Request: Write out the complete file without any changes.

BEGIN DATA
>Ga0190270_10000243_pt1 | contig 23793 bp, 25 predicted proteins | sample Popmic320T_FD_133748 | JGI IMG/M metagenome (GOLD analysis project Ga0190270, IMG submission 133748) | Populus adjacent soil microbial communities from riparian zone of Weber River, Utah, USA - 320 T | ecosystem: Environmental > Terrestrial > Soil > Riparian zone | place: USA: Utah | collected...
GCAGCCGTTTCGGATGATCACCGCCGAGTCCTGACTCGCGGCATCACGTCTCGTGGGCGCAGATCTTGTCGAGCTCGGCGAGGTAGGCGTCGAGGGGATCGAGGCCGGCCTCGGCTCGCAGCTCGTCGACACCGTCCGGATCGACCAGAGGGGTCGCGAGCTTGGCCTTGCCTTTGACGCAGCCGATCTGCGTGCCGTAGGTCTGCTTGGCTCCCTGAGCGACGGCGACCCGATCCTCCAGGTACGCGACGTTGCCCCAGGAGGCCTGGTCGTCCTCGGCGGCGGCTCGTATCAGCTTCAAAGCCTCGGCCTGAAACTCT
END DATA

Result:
>Ga0190270_10000243_pt1 | contig 23793 bp, 25 predicted proteins | sample Popmic320T_FD_133748 | JGI IMG/M metagenome (GOLD analysis project Ga0190270, IMG submission 133748) | Populus adjacent soil microbial communities from riparian zone of Weber River, Utah, USA - 320 T | ecosystem: Environmental > Terrestrial > Soil > Riparian zone | place: USA: Utah | collected...
GCAGCCGTTTCGGATGATCACCGCCGAGTCCTGACTCGCGGCATCACGTCTCGTGGGCGCAGATCTTGTCGAGCTCGGCGAGGTAGGCGTCGAGGGGATCGAGGCCGGCCTCGGCTCGCAGCTCGTCGACACCGTCCGGATCGACCAGAGGGGTCGCGAGCTTGGCCTTGCCTTTGACGCAGCCGATCTGCGTGCCGTAGGTCTGCTTGGCTCCCTGAGCGACGGCGACCCGATCCTCCAGGTACGCGACGTTGCCCCAGGAGGCCTGGTCGTCCTCGGCGGCGGCTCGTATCAGCTTCAAAGCCTCGGCCTGAAACTCT